• How to Maintain Your Wardrobe Throughout the Year” – Since we’re about to start a new year, I thought this would be a great time to share this very helpful wardrobe guide from Into Mind. A lot of useful concepts are explored, including retail, wardrobe, and maintenance cycles.   The author recommends doing both seasonal overhauls and “mini updates” in order to keep our wardrobes in good shape.   Definitions for all of these terms are provided, as well as tips for approaching each part of the process.
  • My Marriage Survived the KonMari Method of Tidying” – This post is included for some good comic relief. At this point, you’d have to be living under a rock not to have heard about Marie Kondo and her “KonMari Method(I have written about how I used it with my books, CDs, and closet).   I am a big advocate of KonMari, but it can be taken too far, as this hilarious post from Scary Mommy  Although the writer was lucky to get through it with her marriage intact, the resulting article is definitely good for some laughs!

On Style

  • How to Break Out of a Style Rut” – Last year, I found myself deep in the midst of a style rut. While I managed to gradually break myself out of it by means of my outfit journal and virtual styling sessions with Bridgette Raes, this great article from You Look Fab is also very helpful.  It begins with some questions to help you explore what you want in terms of your style.  Then it moves into a series of concrete tips that will help you move out of your rut into a style that resonates for you and makes you happy.
  • Trying on Pants: How to Avoid Throwing a Pantrum” – I really hate shopping for pants and I know I’m not alone in this point of view.  In fact, stylist Bridgette Raes came up with a term for the phenomenon that often happens with her clients when they shop for pants, a “pantrum.”  But the good news is that a pantrum can be avoided by means of the six excellent tips that Bridgette outlines. I love the last one, “It’s not you; it’s the pants.”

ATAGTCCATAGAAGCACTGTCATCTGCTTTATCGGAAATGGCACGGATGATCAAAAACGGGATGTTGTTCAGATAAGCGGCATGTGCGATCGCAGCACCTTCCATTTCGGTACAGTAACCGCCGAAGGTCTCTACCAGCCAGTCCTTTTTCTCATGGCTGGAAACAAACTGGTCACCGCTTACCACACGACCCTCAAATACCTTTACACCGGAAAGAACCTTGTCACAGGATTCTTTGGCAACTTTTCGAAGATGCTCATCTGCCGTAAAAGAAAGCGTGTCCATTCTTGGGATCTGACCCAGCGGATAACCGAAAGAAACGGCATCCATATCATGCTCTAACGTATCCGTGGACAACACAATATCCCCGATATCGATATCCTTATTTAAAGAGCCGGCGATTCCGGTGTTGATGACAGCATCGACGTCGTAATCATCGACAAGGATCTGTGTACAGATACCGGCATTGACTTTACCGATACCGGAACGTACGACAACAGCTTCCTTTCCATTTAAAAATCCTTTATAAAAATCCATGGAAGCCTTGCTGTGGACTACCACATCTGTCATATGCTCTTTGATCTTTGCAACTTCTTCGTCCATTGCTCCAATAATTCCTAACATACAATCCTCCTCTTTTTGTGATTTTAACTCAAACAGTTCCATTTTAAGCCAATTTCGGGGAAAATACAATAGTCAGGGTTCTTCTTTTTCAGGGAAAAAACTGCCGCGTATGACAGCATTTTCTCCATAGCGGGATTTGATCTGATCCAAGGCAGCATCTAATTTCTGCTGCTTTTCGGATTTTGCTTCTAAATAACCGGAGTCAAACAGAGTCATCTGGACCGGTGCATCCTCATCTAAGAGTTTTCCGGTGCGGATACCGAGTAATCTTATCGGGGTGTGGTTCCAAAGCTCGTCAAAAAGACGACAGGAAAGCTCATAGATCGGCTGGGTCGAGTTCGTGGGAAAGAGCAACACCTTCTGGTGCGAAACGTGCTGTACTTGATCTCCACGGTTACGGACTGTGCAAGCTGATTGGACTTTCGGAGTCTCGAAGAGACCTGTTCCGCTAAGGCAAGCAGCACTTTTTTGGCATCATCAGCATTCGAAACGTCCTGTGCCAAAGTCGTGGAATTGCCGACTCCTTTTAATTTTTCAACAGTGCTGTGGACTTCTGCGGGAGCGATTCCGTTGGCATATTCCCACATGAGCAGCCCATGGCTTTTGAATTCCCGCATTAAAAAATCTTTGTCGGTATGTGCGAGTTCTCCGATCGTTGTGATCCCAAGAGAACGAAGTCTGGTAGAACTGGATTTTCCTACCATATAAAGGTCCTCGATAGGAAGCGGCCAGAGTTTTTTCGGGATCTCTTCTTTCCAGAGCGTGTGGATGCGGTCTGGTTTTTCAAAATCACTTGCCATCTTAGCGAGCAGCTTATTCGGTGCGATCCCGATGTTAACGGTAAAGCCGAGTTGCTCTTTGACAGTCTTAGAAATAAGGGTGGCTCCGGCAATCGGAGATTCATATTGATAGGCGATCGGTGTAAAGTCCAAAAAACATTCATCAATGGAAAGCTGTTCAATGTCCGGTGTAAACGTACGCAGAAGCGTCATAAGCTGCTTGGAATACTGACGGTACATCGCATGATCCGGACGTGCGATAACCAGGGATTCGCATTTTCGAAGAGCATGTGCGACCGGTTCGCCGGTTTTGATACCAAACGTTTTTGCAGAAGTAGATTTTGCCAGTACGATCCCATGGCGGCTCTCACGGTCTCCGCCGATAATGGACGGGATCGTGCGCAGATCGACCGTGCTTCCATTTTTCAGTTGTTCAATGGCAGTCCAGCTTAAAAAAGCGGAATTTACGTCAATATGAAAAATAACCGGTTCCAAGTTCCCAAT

• How to Find Your Ideal Skirt or Dress Hem Length” – Do you ever put on a dress or skirt and feel like something is just “off” about it? I know I do, and that something is often the length.  But the interesting thing is that our heel height can make a big difference in terms of whether a hemline is flattering or not.  In this post from Inside Out Style, an actual mathematical formula is provided to help you figure out what your ideal hem length is. The best thing about this article is that lots of photos are included to illustrate the key points.

On Other Topics

  • How to Lighten Your Heavy Heart” –I have been dealing with a lot of emotional issues lately and I definitely feel that I have a heavy heart. So it was helpful for me to revisit this November post from Be More with Less.  Included are five suggestions for easing the burden, at least one of which is likely to resonate for you.   The first tip includes writing and I’m planning to get back into journaling soon, as it was helpful for me in the past.
  • Habit Relapse: What to Do if You Fall from Your Diet or Good Habits” – The holidays are a time of year when many of us tend to “fall off the wagon” from some of our healthy habits.   And the New Year is a common time to try to adopt better life practices.  This article from Zen Habits includes seven useful tips to help you get back on track if you’ve relapsed from healthy eating, exercise, or other positive habits in your life.
  • Are You a Taker? How to Tell if You Take Too Much and What to Do About It” – It’s really difficult to have a fully equitable relationship in terms of give and take, but some relationships are far too unbalanced in this regard. We have all dealt with friends, partners, and relatives who have drained us, but what if we are the takers?   This post from Yes and Yes offers some insights and powerful questions to help you determine if you’re asking too much from the people in your life.

From the Archives